These holy Martyrs were Romans of high rank in the service of the Emperor Maximian, to whom it was reported that they did not take part in the festivals of the idols. When he called them into his presence, they confessed their Faith in the one God. He had them arrayed in women’s clothes and paraded through the streets in mockery. They were afterwards scourged, from which Saint Bacchus died. This was about the year 296. Saint Sergius was then taken to Resapha in Syria, where he was tortured and beheaded. His tomb in Resapha became a very famous shrine, to which pilgrims came from as far away as Western Europe; Resapha was later renamed Sergiopolis in his honour.
This Saint was a prominent actress of the city of Antioch, and a pagan, who lived a life of unrestrained prodigality and led many to perdition. Instructed and baptized by a certain bishop named Nonnus (Saint Nonnus is commemorated Nov. 10), she departed for the Mount of Olives near Jerusalem, where she lived as a recluse, feigning to be a eunuch called Pelagia. She lived in such holiness and repentance that within three or four years she was deemed worthy to repose in an odour of sanctity, in the middle of the fifth century. Her tomb on the Mount of Olives has been a place of pilgrimage ever since.
The holy Apostle James was one of the Twelve, and preached Christ to many nations, and finally suffered death by crucifixion.
On this day we also celebrate the Synaxis of the Righteous Fathers of Optina Hermitage in Russia, who struggled valiantly in the monastic life in prayer, humility, obedience, and love, and whom God deemed worthy of the lofty gifts of discernment, prophecy, clairvoyance, and eldership, that is, the grace to guide souls on the unerring path of salvation. They are Leo (who reposed in 1841), Macarius (1860), Moses (1862), Anthony (1865), Hilarion (1873), Ambrose (1891), Anatolius (1894), Isaacius (1894), Joseph (1911), Barsanuphius (1913), Anatolius (1922), Nectarius (1928), Nicon (1931), and Isaacius (1936).
Saint Symeon became a monk of the Studite Monastery as a young man, under the guidance of the elder Symeon the Pious. Afterwards he struggled at the Monastery of Saint Mamas in Constantinople, of which he became abbot. After enduring many trials and afflictions in his life of piety, he reposed in 1022. Marvelling at the heights of prayer and holiness to which he attained, and the loftiness of the teachings of his life and writings, the church calls him “the New Theologian.” Only to two others, John the Evangelist and Gregory, Patriarch of Constantinople, has the church given the name “Theologian.” Saint Symeon reposed on March 12, but since this always falls in the Great Fast, his feast is kept today.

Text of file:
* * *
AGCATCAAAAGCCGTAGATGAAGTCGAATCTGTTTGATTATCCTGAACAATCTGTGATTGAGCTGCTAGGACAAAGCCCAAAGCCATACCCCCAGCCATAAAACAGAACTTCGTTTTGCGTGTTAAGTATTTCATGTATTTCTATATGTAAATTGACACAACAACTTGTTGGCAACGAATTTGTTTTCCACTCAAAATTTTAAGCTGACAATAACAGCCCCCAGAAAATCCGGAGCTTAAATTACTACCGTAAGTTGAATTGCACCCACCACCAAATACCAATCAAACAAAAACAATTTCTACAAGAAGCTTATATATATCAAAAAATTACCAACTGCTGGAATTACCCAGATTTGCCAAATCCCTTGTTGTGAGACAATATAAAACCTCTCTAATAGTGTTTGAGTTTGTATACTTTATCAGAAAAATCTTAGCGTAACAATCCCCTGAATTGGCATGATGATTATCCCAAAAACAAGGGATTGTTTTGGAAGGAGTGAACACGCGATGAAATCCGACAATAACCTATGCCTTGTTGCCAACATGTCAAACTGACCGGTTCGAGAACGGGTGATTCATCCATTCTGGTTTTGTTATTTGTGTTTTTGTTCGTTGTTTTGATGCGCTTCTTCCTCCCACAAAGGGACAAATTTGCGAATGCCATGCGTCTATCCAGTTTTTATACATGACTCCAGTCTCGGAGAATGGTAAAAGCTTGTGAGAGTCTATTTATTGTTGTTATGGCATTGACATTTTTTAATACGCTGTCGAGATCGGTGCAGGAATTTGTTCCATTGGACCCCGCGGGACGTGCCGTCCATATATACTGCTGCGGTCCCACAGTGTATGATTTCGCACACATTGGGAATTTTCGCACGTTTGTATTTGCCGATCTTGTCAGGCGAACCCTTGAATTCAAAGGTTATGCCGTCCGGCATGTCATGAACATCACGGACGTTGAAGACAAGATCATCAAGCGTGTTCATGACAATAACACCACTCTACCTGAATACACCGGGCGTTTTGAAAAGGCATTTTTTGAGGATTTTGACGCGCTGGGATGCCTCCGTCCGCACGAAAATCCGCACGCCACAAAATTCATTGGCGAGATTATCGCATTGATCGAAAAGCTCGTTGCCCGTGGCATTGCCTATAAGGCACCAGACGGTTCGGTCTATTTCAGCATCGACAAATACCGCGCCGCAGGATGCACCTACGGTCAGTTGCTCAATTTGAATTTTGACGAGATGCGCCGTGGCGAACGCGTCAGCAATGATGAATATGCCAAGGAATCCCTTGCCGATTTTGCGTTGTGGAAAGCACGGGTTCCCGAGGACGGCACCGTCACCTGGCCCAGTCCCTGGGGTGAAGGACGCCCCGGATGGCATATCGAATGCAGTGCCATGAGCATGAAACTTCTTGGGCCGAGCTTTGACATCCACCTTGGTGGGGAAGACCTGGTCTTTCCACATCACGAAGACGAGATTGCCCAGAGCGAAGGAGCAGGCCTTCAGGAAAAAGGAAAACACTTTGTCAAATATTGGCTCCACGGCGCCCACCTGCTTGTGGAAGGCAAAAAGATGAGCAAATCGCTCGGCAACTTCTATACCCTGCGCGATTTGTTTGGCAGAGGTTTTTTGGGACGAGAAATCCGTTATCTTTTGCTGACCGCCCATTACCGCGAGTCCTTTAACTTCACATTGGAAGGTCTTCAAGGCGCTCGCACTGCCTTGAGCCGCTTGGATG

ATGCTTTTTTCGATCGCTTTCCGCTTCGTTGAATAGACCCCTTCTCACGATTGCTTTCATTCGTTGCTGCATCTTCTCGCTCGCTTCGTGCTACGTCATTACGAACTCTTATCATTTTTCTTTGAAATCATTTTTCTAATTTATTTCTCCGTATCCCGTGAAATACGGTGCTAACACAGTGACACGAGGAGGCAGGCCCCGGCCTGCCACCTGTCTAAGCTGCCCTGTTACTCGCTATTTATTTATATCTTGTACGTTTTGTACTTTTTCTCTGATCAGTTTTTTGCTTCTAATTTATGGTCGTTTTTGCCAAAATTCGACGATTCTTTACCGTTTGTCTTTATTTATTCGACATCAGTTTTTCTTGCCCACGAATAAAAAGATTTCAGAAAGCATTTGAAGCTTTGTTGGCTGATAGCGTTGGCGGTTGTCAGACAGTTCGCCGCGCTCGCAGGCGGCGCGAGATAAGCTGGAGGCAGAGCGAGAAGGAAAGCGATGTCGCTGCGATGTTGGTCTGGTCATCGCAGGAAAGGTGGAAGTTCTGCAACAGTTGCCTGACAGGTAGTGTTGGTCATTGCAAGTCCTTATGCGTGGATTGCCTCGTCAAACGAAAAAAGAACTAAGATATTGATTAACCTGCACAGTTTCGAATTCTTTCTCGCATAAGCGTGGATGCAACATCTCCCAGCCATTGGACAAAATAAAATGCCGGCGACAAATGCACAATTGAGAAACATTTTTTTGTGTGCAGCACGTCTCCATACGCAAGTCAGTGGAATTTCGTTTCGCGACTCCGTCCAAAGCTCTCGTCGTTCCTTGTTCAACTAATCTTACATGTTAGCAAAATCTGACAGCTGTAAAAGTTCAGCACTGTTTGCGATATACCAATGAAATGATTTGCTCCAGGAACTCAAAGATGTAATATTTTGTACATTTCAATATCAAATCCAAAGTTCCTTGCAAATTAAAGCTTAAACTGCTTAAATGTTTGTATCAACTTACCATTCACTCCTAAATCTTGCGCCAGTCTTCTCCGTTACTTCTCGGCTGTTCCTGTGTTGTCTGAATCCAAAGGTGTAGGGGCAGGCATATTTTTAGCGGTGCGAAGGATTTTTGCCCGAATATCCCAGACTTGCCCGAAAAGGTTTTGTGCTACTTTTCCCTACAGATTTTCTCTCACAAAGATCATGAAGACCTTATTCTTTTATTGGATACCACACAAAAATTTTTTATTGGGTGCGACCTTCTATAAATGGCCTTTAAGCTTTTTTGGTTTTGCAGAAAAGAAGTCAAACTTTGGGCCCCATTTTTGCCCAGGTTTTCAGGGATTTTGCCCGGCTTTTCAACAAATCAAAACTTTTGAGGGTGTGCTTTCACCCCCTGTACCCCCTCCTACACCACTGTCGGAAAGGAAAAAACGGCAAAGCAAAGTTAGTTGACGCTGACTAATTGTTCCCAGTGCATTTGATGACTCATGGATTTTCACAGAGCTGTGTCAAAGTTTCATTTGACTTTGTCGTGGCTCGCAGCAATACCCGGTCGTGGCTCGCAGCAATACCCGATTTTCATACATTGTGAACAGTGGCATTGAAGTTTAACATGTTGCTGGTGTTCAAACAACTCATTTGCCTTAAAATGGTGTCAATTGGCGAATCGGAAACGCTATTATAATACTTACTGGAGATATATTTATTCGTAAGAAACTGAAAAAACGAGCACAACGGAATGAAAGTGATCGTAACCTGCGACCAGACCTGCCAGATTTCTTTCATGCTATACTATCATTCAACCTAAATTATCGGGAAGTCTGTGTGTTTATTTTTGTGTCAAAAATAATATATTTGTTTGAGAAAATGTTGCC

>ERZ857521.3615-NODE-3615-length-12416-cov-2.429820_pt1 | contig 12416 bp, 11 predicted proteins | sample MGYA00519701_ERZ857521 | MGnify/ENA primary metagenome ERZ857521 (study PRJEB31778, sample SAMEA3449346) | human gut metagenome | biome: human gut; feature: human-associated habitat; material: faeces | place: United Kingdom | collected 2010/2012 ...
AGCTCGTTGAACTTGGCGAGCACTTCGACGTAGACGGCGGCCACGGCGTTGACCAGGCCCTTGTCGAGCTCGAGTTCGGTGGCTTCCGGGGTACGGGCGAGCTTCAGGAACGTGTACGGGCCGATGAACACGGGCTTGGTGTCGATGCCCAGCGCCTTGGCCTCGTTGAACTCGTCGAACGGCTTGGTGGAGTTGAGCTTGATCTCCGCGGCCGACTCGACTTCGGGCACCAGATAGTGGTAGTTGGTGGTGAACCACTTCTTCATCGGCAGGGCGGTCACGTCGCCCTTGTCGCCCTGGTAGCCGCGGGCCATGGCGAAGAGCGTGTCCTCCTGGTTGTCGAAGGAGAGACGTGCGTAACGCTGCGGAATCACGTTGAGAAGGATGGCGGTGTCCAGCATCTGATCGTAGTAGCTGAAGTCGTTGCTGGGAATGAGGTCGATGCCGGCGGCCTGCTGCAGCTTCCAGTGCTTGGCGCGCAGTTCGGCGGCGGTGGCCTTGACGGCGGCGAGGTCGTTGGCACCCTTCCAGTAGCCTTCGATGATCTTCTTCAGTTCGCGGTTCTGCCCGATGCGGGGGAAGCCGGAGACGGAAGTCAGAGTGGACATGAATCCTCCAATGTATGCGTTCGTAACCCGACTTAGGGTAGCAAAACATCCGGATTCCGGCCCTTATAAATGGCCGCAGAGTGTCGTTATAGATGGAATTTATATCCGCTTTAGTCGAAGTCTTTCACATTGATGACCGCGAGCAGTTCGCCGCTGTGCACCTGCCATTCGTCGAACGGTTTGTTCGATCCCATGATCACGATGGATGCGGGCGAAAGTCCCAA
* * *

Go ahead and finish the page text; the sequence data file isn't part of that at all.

Saint Philip, who had four daughters that prophesied, was from Caesarea of Palestine. He preached throughout Samaria; it was he also who met the eunuch of Candace, the Queen of the Ethiopians, as the eunuch was reading the Prophet Esaias, and he instructed and baptized him (Acts 8:26-39). He reposed in Tralles of Asia Minor while preaching the Gospel.
Wisdom of the Fathers
For by seed here He means His doctrine, and by land, the souls of men, and by the sower, Himself …. For as the sower makes no distinction in the land submitted to him, but simply and indifferently casts his seed; so He Himself too makes no distinction of rich and poor, of wise and unwise, of slothful or diligent, of brave or cowardly; but He discourses unto all, fulfilling His part, although foreknowing the results.
Since there are certain people who find great fault with us for adoring and honoring both the image of the Savior and that of our Lady, as well as those of the rest of the saints and servants of Christ, let them hear how from the beginning God made man to His own image. For what reason, then, do we adore one another, except because we have been made to the image of God? As the inspired Basil, who is deeply learned in theology, says: “the honor paid to the image conveys to the original.,” and the original is the thing imaged from which the copy is made.